Courts always endeavor to observe the exact word of the contract as agreed by the parties because the intention of the parties at the time of contracting must be respected unless the Court has reasons to depart from the intention of the parties, which is quite rare. It is unlikely that the Courts will agree to entertain the dispute in Tanzania while both of you expressly agreed to apply English law and chose English Courts.

The best available option for you is to request the other party to agree to apply Tanzanian law and Tanzanian Courts to have jurisdiction which we doubt they will agree to. Such contracts are not uncommon and even if a Tanzanian Court had jurisdiction, such a Court would not know the English laws and hence would not in any case be able to entertain this here. As for being forced to stick to English Courts, please note that this was the clause both of you agreed to by signing on the contract.

You cannot now turn around and say that it should not apply. The four corners of a contract are to be respected. Your lawyer can guide you further.

Attending burial of mother whilst in prison

My uncle has been in prison for the past 5 years and has a good disciplinary record with the prison authorities. His mother passed away few months ago and he was informed of this in a timely manner. His application to go for last respects was denied. Is that legal? This has really disturbed me especially considering that all he asked for was to go to Church in Dar where he is imprisoned. RE, Dar Unfortunately the law and the rules governing detention of prisoners are very strict, not only in Tanzania but in many other developing countries

. Facilities of providing escorts to attend funerals are not easily available, and for the sake of safety there is a standard provision that a prisoner cannot go for funerals of their loved ones. It is indeed very sad but the circumstances seem to dictate so. To change this, you can suggest so to the Law Reform Commission of Tanzania to take this up.

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A tale of two presidents who were forced to resign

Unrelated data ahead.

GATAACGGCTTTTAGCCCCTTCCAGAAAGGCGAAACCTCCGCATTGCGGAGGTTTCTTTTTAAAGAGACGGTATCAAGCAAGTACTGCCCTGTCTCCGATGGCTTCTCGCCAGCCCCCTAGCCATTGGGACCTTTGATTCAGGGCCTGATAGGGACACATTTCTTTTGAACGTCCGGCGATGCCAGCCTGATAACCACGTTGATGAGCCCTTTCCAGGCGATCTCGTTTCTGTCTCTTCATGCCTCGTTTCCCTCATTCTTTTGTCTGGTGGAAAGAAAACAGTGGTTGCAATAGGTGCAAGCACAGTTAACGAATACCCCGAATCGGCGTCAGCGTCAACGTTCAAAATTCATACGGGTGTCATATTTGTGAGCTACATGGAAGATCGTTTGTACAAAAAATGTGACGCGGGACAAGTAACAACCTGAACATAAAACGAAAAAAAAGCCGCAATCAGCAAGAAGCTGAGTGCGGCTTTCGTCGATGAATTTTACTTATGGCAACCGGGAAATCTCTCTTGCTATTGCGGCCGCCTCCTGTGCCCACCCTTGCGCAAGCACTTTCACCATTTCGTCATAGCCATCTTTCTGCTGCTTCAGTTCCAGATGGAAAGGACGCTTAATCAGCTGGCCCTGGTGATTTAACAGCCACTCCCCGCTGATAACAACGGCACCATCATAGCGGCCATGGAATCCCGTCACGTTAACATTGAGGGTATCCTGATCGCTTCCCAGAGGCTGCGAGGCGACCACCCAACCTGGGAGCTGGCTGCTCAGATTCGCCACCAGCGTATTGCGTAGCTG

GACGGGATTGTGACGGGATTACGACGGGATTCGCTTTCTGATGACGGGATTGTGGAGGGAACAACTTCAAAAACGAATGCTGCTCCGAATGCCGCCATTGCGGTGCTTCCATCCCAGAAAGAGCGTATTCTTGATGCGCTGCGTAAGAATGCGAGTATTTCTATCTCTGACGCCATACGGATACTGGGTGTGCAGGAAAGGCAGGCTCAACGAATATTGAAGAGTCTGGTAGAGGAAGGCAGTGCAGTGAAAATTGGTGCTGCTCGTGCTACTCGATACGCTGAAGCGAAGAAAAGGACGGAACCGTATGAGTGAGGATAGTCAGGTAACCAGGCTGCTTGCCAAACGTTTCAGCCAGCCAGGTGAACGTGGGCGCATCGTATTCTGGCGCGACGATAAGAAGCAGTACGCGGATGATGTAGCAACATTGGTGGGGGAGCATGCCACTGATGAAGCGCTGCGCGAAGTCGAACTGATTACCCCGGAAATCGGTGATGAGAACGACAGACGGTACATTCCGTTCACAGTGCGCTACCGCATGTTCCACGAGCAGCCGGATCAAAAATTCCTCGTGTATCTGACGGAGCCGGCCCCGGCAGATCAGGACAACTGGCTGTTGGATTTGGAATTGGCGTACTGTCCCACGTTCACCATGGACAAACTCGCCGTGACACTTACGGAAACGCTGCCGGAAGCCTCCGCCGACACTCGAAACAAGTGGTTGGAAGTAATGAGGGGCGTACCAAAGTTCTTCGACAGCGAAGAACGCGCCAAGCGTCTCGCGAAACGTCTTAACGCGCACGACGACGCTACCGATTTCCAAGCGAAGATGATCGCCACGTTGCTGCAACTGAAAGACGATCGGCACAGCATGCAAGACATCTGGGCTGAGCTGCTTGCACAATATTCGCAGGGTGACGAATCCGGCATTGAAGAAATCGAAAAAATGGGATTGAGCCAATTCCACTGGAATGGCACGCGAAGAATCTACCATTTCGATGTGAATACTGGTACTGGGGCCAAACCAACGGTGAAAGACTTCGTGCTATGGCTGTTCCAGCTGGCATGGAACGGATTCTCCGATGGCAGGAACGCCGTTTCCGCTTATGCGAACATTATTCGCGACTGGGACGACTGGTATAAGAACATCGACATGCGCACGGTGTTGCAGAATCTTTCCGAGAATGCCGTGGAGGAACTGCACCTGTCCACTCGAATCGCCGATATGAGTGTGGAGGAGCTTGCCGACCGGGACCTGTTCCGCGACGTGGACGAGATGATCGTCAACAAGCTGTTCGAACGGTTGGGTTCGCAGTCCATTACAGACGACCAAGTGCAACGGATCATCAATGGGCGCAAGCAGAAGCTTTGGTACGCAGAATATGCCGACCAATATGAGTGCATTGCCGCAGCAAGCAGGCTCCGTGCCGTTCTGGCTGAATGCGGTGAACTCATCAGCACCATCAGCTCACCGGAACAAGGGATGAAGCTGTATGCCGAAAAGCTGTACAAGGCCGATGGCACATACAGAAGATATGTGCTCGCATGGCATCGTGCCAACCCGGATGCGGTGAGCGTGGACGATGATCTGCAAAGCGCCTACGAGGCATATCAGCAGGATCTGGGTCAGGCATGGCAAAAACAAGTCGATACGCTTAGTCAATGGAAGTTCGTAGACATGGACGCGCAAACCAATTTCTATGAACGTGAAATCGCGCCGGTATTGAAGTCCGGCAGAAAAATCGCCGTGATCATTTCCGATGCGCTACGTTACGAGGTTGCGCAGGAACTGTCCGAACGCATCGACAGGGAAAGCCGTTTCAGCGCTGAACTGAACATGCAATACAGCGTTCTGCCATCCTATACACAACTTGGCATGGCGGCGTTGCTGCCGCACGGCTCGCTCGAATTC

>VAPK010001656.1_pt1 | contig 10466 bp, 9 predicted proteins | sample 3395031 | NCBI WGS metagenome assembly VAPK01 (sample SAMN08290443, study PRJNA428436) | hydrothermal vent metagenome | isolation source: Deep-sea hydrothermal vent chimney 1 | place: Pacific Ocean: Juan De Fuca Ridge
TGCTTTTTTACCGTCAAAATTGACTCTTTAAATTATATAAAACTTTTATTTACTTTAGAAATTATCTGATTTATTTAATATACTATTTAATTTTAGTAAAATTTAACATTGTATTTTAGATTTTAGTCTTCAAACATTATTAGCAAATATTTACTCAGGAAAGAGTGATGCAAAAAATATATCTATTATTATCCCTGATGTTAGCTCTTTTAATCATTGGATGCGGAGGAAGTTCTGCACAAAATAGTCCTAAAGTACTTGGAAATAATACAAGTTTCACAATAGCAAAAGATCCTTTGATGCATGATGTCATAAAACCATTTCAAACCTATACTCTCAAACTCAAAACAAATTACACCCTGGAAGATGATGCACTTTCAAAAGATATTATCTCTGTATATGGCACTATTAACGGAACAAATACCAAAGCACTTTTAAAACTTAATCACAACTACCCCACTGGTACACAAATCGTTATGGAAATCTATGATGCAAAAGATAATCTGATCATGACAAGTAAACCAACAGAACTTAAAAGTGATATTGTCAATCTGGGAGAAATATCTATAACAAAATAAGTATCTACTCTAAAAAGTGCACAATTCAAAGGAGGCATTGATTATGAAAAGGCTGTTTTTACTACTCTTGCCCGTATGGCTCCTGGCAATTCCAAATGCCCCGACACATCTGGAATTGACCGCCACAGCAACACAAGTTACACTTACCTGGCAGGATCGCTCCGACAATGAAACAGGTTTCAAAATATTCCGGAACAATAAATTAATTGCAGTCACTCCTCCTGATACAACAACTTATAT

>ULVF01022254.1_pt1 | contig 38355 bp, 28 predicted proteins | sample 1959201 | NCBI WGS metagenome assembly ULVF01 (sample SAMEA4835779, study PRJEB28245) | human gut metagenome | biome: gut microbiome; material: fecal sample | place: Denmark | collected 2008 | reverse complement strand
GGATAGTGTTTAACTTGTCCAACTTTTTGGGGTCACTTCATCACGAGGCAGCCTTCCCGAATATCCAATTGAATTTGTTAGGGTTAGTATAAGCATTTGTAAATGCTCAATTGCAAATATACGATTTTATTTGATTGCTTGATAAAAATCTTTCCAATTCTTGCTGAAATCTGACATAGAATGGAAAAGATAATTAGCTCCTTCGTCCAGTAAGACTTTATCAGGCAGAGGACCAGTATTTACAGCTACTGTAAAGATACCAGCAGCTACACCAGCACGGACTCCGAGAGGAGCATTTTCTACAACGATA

“HISTORY repeats itself”, so says the old adage. This article presents the interesting story of two former Presidents of their respective countries, who were both removed from power by their own political parties, by way of being forced to resign. They are, respectively, President Aboud Jumbe Mwinyi of Zanzibar, (1972 to 1984); and President Robert Gabriel Mugabe of Zimbabwe, (1980 to 2017.

The respective events. In February, 1984, President Aboud Jumbe of Zanzibar, was firmly and unequivocally told (read forced) by his political party, Chama cha Mapinduzi( (CCM) to resign from that position, as well as his other positions as Vice-President of the United Republic, and Vice- Chairman of CCM.

Similarly, in November 2017, President Robert Gabriel Mugabe of Zimbabwe, was equally firmly and unequivocally told (read forced) by his political party ZANU-PF, to resign from his position as President of that country, having earlier been stripped of his other position as President of that party.

The methodology of removing both these Presidents from power appears to be the same, that is to say, they were forced to resign; but the similarity ends there. It ends there simply because the other factors which led to their downfall, including the ‘crimes’ which were allegedly committed by each of them; and the circumstances and conditions under which this disciplinary action was taken against them, are totally different.